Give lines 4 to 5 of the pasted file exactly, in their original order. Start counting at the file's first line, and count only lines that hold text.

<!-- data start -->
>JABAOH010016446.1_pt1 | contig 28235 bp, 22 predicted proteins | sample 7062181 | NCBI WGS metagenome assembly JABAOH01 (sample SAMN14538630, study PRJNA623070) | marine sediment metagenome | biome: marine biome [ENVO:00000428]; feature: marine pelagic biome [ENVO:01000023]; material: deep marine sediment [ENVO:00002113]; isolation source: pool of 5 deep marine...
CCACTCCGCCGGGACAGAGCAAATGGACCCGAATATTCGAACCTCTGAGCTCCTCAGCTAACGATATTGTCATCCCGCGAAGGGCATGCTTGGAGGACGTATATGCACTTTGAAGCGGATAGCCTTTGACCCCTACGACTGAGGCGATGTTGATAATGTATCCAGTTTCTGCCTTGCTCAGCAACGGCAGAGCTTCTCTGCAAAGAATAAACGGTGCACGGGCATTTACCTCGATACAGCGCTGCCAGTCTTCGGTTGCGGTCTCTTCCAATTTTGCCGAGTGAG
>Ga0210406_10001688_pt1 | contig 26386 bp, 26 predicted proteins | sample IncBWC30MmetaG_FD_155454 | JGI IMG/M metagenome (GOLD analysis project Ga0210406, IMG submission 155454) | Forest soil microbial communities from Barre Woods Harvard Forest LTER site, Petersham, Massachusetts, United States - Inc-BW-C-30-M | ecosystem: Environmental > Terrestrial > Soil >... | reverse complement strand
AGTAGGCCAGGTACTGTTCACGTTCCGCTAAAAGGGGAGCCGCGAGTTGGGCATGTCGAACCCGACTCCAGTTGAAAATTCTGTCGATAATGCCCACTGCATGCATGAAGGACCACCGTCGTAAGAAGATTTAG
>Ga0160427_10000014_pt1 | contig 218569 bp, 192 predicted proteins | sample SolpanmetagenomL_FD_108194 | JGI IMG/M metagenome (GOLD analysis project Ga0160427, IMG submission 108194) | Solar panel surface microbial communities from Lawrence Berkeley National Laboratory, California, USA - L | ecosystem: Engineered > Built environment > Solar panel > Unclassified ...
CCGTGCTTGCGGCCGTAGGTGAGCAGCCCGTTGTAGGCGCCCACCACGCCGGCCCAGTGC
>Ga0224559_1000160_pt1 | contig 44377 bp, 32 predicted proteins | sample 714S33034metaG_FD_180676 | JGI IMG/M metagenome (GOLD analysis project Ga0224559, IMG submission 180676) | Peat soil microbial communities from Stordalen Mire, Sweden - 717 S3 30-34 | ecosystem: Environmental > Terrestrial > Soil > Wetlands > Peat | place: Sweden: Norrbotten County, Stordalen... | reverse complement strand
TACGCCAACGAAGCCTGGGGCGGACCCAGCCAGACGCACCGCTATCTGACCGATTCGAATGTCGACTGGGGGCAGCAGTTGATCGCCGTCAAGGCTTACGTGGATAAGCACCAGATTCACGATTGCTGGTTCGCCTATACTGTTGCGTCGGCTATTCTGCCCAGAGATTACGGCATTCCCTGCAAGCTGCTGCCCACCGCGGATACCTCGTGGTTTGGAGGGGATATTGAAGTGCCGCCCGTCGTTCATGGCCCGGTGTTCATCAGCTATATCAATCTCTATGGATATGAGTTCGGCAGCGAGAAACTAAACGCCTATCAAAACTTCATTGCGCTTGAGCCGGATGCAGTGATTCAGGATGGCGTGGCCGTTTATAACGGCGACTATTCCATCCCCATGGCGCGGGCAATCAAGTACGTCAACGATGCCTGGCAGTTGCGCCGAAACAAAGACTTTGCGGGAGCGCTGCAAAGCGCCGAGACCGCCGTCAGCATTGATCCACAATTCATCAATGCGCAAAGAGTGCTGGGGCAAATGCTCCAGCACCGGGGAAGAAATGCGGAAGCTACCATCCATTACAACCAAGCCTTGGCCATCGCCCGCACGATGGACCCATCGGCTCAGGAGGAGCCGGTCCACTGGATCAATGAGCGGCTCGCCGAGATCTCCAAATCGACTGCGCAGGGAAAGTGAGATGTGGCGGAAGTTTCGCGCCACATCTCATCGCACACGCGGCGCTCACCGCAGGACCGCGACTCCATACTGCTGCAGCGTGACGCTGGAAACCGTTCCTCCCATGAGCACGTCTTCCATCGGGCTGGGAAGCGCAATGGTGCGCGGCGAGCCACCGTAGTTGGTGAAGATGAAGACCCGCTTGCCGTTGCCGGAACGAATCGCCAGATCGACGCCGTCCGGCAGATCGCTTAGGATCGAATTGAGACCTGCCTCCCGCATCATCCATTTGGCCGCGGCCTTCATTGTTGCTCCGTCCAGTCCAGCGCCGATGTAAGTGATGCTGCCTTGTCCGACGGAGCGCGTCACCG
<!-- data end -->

AGTAGGCCAGGTACTGTTCACGTTCCGCTAAAAGGGGAGCCGCGAGTTGGGCATGTCGAACCCGACTCCAGTTGAAAATTCTGTCGATAATGCCCACTGCATGCATGAAGGACCACCGTCGTAAGAAGATTTAG
>Ga0160427_10000014_pt1 | contig 218569 bp, 192 predicted proteins | sample SolpanmetagenomL_FD_108194 | JGI IMG/M metagenome (GOLD analysis project Ga0160427, IMG submission 108194) | Solar panel surface microbial communities from Lawrence Berkeley National Laboratory, California, USA - L | ecosystem: Engineered > Built environment > Solar panel > Unclassified ...